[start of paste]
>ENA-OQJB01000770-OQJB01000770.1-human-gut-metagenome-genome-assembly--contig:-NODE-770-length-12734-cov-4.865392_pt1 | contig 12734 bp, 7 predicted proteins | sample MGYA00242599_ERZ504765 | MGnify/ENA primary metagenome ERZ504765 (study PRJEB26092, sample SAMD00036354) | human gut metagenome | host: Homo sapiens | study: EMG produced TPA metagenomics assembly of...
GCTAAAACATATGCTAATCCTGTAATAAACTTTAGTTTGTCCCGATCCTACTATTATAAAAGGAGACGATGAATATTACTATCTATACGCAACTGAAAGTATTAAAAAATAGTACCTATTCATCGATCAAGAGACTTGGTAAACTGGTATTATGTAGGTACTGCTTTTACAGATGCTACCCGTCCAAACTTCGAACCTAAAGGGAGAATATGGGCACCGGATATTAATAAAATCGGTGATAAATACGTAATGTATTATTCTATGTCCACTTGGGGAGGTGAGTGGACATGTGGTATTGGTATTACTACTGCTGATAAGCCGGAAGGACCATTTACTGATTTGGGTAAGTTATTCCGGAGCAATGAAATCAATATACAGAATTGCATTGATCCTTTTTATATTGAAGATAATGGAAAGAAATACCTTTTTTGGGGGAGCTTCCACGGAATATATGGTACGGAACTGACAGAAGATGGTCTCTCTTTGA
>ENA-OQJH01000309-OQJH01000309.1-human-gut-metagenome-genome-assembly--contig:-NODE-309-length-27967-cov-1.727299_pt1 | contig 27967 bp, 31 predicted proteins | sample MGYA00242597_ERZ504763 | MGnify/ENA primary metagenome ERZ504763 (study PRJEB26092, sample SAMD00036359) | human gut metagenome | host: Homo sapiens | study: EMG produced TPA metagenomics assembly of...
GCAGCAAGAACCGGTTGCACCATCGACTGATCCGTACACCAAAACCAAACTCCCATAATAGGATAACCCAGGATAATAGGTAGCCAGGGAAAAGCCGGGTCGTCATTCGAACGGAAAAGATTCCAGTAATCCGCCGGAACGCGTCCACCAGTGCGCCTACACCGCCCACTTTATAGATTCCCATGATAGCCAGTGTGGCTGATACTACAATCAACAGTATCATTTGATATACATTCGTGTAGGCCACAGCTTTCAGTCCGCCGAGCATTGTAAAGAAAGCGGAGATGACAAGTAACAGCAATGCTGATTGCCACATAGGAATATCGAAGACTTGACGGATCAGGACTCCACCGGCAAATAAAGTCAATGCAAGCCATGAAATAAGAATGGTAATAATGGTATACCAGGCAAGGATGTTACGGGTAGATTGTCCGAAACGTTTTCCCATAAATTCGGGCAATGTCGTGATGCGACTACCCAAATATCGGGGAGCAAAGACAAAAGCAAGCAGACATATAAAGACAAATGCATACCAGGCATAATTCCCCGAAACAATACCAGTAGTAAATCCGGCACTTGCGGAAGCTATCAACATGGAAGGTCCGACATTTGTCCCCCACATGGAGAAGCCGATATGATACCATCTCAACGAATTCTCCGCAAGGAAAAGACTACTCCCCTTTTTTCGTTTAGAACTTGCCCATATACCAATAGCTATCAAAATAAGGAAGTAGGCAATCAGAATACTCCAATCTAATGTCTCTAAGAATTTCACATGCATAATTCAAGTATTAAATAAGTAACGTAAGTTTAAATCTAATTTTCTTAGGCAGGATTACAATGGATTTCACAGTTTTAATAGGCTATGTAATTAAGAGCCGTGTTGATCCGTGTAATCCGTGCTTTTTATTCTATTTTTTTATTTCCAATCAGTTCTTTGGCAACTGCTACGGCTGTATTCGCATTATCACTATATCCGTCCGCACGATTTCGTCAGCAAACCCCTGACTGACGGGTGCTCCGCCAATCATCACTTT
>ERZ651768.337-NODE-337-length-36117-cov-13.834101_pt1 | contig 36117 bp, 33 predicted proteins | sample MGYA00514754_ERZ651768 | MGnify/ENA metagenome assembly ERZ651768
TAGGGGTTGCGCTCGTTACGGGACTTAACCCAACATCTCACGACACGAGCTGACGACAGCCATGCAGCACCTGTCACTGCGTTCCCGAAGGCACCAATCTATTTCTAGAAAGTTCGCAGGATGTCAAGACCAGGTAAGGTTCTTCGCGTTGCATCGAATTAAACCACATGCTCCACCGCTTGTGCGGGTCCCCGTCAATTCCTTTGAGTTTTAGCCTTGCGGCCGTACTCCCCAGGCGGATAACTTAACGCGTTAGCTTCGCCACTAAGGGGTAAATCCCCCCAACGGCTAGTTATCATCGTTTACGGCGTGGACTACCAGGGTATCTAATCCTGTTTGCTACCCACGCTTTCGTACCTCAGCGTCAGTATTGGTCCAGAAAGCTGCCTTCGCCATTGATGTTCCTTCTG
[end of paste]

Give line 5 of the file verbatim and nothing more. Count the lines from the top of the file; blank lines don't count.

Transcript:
>ERZ651768.337-NODE-337-length-36117-cov-13.834101_pt1 | contig 36117 bp, 33 predicted proteins | sample MGYA00514754_ERZ651768 | MGnify/ENA metagenome assembly ERZ651768